Ideas and Validation October 28, 2020

My problem has existing solutions; how do I know whether I should bother pursuing it?

Zachary Manesiotis @manesioz

Hey everyone,

First of all, I've been a long-time lurker of IndieHackers and ProductHunt and I've always dreamed of starting my own side-project-turned-profitable-business. I decided to make an account and officially join this great group today!

Personally, I often generate ideas but upon further investigation find that they have preexisting solutions (do to the nature of ideas, usually preexisting apps or SaaS platforms). Previously, I immediately scratched it off my list and kept brain-storming.

On IndieHackers, however, I have read several blogs that mentioned that this is the wrong way of approaching things - in fact, preexisting solutions can be a good sign because they prove that 1) a problem does exist, and 2) that there are people willing to pay to have it fixed.

My question to you all is this: when you discover that your problem has preexisting solutions, how do you decide whether it's still worth pursuing?
It could mean the market is saturated and you're not differentiated enough, or it could mean that there is a market ready for you to enter and thrive in.

Do you try to identify what the current problems are with the preexisting solutions? Any thoughts would be really appreciated, thanks!

  1. 7

    Good question!

    When your market is crowded, all that matters is to know if you can be significantly better than others. Either you're 10x cheaper, 10x higher quality, 10x easier to use... You only need one to thrive. If the answer comes to mind easily, then you should pursue it.

    If you look at my logo generator product: we entered a market that was completely crowded and heavily funded. There were already big players that most people use to get "quick logos", and they have great 5 star ratings everywhere...

    However, we also noticed that all of these "happy customers" weren't so happy after all. We asked them about their feelings towards the logos they made, and 70% said that they weren't proud of it. To us, that was a big signal that our differentiator (10x design quality) was going to succeed.

    So now I'm curious, what could be significantly better about your solution?

    1. 2

      That! Perfect answer and totally agree!

    2. 1

      Thanks! I appreciate your insight. I will definitely approach idea validation with this in mind.

  2. 3

    @manesioz This is a really good question, specially for a community like IndieHackers.

    When I started out building, there were several solutions that existed in the market as well. However, after doing a careful research, I found out that there was no feature to actually edit a website directly (In my product, this feature is called Inspect element)

    So, I think I agree with @dagorenouf. If you can find some place where your product can do exceptionally good, you will be able to penetrate and capture the market.

  3. 3

    The only one who can really answer that is you, perhaps with some research. In my experience, some of the best ideas come from bad solutions to an existing problem where the improvement you have in mind is SUPER obvious to you. Most probably because you have some experience/domain expertise.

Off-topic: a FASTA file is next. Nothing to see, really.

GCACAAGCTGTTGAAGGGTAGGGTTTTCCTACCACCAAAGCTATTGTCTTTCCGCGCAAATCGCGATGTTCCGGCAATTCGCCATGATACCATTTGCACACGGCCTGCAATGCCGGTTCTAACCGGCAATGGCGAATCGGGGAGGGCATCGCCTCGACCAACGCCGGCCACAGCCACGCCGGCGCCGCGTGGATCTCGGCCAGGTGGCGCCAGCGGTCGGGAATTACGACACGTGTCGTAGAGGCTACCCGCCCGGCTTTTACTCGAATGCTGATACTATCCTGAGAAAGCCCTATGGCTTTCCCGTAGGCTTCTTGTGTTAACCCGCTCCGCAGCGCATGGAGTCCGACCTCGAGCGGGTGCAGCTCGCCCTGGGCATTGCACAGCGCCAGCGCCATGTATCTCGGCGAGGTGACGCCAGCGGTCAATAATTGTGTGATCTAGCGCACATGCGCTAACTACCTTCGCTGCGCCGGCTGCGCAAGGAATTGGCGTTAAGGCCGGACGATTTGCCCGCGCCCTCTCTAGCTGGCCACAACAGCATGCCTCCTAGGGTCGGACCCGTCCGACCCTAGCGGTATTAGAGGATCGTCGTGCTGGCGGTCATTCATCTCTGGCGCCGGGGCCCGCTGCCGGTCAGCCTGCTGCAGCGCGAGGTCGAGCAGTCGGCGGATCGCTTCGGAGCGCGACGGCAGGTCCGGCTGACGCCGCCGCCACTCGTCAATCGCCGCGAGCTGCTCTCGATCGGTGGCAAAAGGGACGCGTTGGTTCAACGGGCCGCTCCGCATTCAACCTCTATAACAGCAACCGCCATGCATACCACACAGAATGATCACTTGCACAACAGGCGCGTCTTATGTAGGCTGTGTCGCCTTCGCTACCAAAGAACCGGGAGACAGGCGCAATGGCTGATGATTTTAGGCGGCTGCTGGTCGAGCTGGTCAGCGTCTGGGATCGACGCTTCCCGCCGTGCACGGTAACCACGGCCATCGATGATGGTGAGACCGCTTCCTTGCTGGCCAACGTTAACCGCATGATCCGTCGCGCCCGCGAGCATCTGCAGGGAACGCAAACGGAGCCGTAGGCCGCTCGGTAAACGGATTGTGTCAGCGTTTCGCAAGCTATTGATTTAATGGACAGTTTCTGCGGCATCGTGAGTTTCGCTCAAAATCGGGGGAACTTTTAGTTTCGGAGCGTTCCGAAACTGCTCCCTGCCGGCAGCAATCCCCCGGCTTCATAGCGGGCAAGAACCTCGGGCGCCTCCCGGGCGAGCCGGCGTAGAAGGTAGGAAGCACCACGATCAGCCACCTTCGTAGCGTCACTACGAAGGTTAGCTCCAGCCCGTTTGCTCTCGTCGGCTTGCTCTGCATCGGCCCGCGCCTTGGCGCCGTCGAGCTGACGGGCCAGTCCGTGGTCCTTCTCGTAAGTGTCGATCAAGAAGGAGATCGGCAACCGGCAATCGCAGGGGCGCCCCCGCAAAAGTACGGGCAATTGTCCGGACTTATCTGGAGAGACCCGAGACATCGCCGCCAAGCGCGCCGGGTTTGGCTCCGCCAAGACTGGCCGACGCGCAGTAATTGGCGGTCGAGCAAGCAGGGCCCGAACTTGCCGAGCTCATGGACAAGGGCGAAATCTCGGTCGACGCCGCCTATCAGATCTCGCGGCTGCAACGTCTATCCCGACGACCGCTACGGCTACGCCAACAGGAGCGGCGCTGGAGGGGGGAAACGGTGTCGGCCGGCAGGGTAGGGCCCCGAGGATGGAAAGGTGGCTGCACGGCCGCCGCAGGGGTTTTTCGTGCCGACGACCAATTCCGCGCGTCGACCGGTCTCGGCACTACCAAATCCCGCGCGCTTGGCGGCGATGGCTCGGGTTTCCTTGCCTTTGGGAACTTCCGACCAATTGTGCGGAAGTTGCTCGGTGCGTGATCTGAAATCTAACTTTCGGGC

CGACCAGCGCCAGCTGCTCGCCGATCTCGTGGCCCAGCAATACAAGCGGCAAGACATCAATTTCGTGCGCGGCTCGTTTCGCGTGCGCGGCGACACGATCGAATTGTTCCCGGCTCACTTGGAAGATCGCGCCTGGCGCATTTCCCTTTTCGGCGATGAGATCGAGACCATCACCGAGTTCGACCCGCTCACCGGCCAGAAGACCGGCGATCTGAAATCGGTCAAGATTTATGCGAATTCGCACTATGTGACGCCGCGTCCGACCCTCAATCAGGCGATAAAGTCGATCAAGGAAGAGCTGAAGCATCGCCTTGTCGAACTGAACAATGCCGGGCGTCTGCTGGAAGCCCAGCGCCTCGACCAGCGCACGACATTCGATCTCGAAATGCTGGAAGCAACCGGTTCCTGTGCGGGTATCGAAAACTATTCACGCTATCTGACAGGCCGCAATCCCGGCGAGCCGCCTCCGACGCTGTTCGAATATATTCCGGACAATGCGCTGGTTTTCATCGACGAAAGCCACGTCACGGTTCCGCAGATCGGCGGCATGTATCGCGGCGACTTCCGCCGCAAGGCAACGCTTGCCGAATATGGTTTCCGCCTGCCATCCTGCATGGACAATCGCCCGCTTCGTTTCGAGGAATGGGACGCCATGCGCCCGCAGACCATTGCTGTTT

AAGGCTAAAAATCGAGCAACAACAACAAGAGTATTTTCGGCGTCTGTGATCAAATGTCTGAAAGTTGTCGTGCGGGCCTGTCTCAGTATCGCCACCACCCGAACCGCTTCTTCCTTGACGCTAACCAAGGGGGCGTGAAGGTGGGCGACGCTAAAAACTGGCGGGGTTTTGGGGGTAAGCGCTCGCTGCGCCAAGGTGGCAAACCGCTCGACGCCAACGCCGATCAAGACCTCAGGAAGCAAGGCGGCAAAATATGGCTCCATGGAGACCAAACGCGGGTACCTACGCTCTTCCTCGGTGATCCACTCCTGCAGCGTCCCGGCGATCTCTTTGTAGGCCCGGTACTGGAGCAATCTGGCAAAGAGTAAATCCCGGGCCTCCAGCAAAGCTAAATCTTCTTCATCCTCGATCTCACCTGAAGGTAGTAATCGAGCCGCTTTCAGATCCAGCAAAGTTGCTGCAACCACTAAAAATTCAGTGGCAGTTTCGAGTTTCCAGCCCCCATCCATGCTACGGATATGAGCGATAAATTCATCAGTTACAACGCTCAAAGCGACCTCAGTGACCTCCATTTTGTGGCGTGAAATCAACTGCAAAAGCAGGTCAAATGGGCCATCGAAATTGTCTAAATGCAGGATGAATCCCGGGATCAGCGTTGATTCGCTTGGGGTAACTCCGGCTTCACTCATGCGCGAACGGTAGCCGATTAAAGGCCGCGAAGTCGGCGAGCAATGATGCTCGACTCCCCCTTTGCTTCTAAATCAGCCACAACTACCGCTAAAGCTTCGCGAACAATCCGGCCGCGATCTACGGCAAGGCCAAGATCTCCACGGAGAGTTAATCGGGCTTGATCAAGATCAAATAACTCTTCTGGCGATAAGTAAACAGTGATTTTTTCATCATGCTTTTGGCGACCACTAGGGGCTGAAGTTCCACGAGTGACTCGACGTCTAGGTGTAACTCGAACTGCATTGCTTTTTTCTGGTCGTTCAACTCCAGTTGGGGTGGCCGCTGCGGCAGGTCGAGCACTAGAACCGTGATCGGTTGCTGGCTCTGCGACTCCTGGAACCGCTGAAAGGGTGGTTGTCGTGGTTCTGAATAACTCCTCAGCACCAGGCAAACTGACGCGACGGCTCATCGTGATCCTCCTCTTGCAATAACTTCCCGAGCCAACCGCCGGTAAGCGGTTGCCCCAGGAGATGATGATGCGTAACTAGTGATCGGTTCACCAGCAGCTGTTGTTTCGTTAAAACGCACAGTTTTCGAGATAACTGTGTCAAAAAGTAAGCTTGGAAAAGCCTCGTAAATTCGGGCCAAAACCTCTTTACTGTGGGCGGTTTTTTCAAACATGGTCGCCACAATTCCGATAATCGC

This will give you conviction around the idea and will help with validation. I've built two businesses--one with 7 figure and one with 8 figure annual revenues--on this premise alone.

    If you're merely poking at existing markets and wracking your brain on how you might be able to provide an incremental improvement, though, I'd take a step back. Personal conviction is really important.

    1. 1

      If you're merely poking at existing markets and wracking your brain on how you might be able to provide an incremental improvement, though, I'd take a step back. Personal conviction is really important.

      Interesting. Gives me a lot to think about, thanks!

  4. 2

    Hi Zachary,

    I totally understand your uncertainty. It's easy to be demotivated if every time you have an idea you discover that there are already a few others out there. And they've been running for years, and doing really well!

    What you're not realising is that you have actually found at least one GOOD reason to continue with them: a pre-existing and proven market! You just need to dig a bit deeper to find an angle that's unique to you.

    Here are three areas you can evaluate about your idea further.

    1. The market size: Is this market big enough to support several competing businesses. Is it growing?

    2. The customer niche: Is there a group of people from your target customers that are currently underserved by the incumbents? @dagorenouf's answer is a good example - they found that there's a large group that are looking for high quality logos that are being underserved by the existing solutions.

    3. The product: Can your product be 100x better for the specific problem and niche you're targeting? Like @ryandoom said, can you make it less but better.

    A lot of that ties back to the SPECIFIC problem you're solving and the SPECIFIC people you're solving it for, so be sure to have that clearly defined.

    Then of course, once you are able to confidently answer those questions positively, then you have just a set of assumptions, which you then need to go and validate quickly with real users.

    There are many more criteria you can use for evaluating your idea, of course, but hopefully that answers your question.


    1. 1

      Thanks Farez, this helps a lot. Cheers

  5. 2